I discovered the work of London-based designer Francis Sultana via a client request a couple of years ago. The client had an image from a magazine (which for the life of me I can't find to share with you) of a window dressed with grey silk drapes boasting a knife-sharp edge of bronze silk. It was ultra-chic with a bronze curtain pole, and we ended up using the image as a jumping-off point for the design of her London home. I love discovering inspiration in this random fashion, and soon enough I was down an online Sultana rabbit hole.
The multi-talented designer works on both residential and commercial projects, as well as designing collections of his signature glam-meets-wild furniture and accessories. His style is heavily influenced by Art Deco shapes and styles, as well as the natural world. Here are a few lessons we can take from the whimsical world of Francis Sultana...
Color Has Impact In Isolation
Much of Sultana's schemes are neutral- pale grey or gold, and calming to the eye- but rarely do they not feature a pop of bold color somewhere, whether it's a purple velvet sofa or green leather chairs.
Nature Knows Best
There is infinite inspiration to be found in the natural world, from the shape of a leaf or vine to the fluffy coats of mountain goats. Sultana takes frequent, and often humorous, inspiration from all of these in his interiors and furniture.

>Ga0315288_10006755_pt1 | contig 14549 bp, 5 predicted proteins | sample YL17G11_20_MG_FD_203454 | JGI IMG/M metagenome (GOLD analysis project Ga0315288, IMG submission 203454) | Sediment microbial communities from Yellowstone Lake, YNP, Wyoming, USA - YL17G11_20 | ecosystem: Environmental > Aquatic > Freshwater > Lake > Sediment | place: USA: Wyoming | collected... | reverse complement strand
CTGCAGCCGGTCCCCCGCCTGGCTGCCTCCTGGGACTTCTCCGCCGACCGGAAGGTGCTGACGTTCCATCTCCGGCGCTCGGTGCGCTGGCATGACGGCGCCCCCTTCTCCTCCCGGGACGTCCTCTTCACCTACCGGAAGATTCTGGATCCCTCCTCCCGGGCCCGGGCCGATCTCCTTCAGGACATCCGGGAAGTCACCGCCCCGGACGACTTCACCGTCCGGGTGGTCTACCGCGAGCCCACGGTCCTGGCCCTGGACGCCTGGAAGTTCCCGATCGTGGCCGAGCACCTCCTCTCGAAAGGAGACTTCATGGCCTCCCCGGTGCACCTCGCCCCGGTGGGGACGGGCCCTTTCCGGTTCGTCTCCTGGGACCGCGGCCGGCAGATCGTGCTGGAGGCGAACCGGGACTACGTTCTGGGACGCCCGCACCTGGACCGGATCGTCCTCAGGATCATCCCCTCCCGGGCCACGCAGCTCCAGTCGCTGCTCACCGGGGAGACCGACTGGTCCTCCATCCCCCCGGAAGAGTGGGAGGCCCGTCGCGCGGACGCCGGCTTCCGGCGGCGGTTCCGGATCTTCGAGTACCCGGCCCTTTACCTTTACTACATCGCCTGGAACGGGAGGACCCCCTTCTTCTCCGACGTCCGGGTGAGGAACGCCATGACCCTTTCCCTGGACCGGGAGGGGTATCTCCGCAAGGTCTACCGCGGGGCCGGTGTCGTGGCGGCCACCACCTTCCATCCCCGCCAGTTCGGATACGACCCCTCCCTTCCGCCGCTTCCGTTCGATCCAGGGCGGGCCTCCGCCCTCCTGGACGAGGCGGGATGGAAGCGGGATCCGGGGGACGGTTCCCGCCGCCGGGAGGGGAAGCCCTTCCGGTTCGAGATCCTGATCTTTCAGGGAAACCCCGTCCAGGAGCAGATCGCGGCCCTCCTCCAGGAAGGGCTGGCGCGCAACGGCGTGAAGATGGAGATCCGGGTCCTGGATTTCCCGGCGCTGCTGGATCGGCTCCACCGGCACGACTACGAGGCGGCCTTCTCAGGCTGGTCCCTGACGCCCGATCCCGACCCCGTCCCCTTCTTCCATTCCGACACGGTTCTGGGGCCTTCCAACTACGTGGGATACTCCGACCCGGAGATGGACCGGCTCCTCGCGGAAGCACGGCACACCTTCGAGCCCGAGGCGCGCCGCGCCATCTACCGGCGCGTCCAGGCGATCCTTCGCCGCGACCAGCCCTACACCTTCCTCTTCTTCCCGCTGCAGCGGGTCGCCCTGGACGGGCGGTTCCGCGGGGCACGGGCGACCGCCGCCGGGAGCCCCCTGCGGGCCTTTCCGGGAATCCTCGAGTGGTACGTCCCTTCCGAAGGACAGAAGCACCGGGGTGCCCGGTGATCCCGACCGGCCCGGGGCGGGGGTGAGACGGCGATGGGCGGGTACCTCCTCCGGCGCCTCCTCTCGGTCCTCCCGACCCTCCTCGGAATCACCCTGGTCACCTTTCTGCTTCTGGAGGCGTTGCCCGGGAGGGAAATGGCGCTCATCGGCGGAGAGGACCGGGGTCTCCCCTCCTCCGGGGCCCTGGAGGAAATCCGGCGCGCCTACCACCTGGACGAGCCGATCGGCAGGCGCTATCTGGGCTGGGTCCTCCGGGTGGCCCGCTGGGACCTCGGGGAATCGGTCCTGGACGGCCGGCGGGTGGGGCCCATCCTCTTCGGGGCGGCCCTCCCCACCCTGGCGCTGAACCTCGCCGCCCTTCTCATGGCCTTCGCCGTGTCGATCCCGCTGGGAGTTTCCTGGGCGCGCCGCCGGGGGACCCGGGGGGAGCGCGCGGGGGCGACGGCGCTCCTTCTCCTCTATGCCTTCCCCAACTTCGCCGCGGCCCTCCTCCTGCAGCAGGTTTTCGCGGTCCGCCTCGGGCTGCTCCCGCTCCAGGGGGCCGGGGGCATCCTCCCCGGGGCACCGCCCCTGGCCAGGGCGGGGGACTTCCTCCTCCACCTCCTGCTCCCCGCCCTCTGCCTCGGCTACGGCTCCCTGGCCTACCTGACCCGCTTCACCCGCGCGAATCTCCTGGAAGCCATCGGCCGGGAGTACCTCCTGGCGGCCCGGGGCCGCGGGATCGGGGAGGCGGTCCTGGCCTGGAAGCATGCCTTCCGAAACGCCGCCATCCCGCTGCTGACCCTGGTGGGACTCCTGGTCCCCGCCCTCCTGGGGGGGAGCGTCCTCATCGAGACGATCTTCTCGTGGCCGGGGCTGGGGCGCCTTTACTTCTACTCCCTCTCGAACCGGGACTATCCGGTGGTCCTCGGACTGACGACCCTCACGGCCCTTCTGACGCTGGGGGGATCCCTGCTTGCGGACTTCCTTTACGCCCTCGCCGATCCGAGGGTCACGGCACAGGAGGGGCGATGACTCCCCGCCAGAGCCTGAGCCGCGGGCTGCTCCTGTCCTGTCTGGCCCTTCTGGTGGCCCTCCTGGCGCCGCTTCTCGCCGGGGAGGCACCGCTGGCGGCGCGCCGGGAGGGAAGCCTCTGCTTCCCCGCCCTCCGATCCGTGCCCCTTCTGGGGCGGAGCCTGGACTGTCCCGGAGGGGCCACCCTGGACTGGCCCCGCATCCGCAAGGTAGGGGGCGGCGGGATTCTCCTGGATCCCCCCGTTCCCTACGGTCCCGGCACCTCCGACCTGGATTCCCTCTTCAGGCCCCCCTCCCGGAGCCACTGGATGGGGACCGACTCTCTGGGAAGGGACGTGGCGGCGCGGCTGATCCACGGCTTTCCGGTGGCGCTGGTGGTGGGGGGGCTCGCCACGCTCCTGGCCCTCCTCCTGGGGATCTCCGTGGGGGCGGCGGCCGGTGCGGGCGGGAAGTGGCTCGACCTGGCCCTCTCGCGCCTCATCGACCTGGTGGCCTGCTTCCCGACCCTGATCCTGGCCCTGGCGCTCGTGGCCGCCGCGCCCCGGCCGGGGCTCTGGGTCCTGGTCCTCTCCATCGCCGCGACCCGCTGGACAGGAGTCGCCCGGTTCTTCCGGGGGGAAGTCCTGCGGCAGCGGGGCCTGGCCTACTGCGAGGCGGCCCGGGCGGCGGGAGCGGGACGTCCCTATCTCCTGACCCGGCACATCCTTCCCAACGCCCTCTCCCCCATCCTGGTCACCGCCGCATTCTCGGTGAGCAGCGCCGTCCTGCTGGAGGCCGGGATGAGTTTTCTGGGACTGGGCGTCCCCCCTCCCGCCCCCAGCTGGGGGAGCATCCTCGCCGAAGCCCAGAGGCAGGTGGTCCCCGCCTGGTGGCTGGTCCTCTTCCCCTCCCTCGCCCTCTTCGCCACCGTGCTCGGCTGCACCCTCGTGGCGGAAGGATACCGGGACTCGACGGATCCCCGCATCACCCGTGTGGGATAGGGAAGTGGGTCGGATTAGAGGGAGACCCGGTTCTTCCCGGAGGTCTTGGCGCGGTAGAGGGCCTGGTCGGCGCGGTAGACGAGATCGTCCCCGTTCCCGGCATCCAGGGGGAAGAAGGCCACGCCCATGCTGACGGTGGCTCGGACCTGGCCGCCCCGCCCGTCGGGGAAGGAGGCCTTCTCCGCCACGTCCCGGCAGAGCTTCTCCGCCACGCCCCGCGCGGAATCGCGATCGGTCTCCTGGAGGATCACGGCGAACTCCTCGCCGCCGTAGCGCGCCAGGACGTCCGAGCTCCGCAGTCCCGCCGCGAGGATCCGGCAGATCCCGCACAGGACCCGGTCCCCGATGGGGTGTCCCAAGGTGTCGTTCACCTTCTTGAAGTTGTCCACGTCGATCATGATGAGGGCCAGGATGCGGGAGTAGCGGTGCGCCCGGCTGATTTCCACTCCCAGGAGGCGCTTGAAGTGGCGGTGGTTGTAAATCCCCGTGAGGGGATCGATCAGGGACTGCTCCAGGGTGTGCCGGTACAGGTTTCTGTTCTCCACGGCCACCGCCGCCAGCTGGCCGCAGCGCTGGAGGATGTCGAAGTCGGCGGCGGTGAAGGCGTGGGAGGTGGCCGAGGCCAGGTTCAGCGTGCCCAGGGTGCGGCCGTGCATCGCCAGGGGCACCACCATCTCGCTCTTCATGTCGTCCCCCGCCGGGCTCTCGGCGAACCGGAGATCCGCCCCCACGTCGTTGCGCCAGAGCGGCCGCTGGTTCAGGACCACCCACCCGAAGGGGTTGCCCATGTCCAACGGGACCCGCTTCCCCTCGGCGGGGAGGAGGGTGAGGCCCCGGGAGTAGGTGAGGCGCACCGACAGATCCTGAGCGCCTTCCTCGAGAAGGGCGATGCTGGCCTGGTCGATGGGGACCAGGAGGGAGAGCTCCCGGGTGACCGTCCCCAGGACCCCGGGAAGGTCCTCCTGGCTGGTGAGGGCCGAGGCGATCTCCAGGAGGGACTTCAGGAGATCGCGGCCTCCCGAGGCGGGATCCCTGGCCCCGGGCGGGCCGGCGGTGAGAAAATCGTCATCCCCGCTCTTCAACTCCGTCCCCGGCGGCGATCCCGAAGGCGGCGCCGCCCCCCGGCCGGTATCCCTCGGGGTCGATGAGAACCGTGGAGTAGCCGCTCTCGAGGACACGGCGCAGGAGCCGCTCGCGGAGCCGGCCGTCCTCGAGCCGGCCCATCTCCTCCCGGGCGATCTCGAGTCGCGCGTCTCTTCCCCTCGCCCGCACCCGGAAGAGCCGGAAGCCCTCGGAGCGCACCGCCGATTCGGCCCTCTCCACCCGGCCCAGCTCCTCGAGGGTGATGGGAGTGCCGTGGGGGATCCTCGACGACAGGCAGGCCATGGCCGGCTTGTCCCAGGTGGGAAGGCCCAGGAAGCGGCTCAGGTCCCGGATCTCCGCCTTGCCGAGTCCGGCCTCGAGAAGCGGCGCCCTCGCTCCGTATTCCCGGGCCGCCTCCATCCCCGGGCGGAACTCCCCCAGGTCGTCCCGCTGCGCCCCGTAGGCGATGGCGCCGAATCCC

Borrow From The Past... And The Present
I love the liberal use of antiques in Sultana's work. It's rare to find these "top to tail" designers (as in, his projects likely renew a space from top to bottom, from furniture to textiles to art) who want to incorporate lots of older pieces, especially when they happen to design furniture as well (and would therefore be likely to fill a space with their own stuff). He uses contemporary art and architecture as well, so his spaces often end up being inspiring mixes of old-meets-new.
Modern Design Can Be Glamorous, Too
We often think of ultra-modern design as empty white boxes and harsh, straight lines. But Sultana's signature curves, bold shapes, and sculptural spaces show that contemporary spaces can be as over-the-top as you like. They might not be to everyone's taste (but then, what is?), but it's hard to deny the impact of these spaces.